Corky tells Ruskin Splinter about the Krindlekrax he unearthed in his days working beneath Lizard Street. It lurks there still. Ruskin can hear it. It appears his father can hear it, feels guilty about its existence although he claims it’s ‘Not [my] fault.’ The whole community of Lizard Street appears paralysed by fear and expectation, except for Elvis Cave who bullies the residents night and day. He is the only contender to play the hero in the school play other than Ruskin Splinter. Who could possibly take Ruskin Splinter seriously, with his frizzy hair, squeaky voice and knobbly knees? How could Ruskin Splinter be considered a hero?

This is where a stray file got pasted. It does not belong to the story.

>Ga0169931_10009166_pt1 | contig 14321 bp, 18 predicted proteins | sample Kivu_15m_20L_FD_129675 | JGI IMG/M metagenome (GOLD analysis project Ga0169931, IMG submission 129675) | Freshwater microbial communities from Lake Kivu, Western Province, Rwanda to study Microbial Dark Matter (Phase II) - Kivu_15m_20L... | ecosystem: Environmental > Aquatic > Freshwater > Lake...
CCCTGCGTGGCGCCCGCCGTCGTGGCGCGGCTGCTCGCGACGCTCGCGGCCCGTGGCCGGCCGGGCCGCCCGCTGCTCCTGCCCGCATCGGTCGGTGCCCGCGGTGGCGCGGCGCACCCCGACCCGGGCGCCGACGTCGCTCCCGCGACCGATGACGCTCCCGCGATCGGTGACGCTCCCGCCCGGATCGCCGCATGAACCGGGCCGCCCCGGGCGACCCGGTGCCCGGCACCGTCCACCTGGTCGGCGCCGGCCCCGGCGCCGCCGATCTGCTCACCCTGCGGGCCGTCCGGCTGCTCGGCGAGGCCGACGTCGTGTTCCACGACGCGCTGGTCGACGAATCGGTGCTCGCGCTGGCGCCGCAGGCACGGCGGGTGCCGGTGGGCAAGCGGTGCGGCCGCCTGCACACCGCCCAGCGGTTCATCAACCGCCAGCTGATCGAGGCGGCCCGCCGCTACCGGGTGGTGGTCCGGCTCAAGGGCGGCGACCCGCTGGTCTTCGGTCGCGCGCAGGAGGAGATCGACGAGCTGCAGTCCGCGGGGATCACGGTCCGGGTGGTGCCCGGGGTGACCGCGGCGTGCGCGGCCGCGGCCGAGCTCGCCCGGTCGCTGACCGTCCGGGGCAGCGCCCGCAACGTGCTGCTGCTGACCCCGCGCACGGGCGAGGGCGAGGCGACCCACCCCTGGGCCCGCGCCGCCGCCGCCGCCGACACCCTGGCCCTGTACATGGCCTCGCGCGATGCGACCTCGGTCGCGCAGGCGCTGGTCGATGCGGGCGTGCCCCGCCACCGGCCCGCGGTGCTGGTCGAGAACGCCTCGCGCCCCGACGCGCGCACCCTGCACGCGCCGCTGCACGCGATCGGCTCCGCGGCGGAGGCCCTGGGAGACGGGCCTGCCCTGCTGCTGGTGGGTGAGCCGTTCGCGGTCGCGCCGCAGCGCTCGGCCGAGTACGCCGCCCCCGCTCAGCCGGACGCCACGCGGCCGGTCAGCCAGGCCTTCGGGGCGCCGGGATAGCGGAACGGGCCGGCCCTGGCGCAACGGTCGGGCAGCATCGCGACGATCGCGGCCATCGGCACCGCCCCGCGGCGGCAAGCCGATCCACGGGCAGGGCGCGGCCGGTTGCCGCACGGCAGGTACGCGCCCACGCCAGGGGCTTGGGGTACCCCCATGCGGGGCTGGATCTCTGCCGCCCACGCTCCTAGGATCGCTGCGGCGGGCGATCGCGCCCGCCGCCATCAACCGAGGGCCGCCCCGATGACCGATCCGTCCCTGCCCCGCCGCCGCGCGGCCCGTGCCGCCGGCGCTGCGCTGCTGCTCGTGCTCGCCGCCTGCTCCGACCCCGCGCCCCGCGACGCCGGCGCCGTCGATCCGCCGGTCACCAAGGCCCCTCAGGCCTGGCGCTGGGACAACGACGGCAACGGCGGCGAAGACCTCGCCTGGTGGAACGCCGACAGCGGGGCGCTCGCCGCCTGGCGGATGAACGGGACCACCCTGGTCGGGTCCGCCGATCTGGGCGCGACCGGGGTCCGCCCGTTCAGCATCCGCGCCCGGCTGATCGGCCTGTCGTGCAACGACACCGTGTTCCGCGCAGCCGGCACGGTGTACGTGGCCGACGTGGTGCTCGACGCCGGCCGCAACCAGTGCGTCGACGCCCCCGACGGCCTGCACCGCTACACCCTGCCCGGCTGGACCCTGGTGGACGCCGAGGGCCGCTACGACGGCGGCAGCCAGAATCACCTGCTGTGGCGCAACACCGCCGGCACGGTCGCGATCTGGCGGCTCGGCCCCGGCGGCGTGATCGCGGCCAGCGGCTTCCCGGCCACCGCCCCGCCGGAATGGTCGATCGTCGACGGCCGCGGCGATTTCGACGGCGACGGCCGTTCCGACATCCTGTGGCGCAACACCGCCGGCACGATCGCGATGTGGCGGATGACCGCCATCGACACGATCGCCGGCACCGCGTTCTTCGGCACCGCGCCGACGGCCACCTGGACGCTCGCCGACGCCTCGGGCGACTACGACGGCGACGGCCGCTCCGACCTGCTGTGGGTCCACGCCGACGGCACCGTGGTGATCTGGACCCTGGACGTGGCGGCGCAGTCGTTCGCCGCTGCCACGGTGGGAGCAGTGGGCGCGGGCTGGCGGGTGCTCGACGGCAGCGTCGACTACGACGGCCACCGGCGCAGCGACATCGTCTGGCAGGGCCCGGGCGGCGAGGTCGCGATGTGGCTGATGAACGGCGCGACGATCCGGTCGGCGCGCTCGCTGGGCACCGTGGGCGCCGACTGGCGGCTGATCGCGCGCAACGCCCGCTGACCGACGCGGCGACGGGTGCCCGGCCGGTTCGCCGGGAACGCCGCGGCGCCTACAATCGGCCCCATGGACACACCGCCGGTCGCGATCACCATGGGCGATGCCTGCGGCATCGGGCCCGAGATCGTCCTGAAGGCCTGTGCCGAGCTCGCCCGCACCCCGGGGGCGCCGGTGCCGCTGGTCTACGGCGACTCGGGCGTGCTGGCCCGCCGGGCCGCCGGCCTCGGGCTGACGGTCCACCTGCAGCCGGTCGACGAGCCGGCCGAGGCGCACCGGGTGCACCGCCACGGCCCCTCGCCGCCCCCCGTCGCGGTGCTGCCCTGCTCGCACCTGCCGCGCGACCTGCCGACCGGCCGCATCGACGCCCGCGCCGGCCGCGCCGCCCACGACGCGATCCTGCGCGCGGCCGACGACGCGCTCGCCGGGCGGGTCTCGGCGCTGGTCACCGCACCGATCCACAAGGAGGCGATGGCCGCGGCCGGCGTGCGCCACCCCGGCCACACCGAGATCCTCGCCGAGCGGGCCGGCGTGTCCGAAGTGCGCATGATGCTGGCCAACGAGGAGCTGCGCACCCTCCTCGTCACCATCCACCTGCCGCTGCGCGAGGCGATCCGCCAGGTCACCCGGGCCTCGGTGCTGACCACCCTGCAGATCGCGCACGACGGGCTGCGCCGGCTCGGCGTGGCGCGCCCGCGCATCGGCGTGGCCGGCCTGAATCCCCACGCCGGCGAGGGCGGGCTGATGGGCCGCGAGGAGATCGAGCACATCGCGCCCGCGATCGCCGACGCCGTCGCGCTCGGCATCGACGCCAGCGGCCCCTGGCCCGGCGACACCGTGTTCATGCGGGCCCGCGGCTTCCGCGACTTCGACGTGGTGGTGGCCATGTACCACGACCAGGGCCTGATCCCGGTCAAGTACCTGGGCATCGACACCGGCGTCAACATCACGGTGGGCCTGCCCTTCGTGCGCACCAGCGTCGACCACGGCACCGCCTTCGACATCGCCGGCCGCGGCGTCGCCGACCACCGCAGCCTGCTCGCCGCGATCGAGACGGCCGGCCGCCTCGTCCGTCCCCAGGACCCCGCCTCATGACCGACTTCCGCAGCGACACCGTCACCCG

This is a marvellous book, deservedly maintaining a long print run and respected status for its originality, message, humour and bravado. We recommend ‘Krindlekrax‘ hugely, to all readers aged from about seven or eight or nine years.



Philip Ridley


Ruskin Splinter isn’t a typical hero. Despite his hopes and ambitions, it seems that the possibilities of Lizard Street are limited, and he is typecast by his knobbly knees, frizzy hair and squeaky voice. Somewhere there is a dragon, a ‘Krindlekrax‘. Corky, the school caretaker knows it. Can Corky hope to inspire Ruskin to become the boy he wants to be, a hero? We love this funny, bold and wonderful story. We recommend it to readers aged from eight years, or so.


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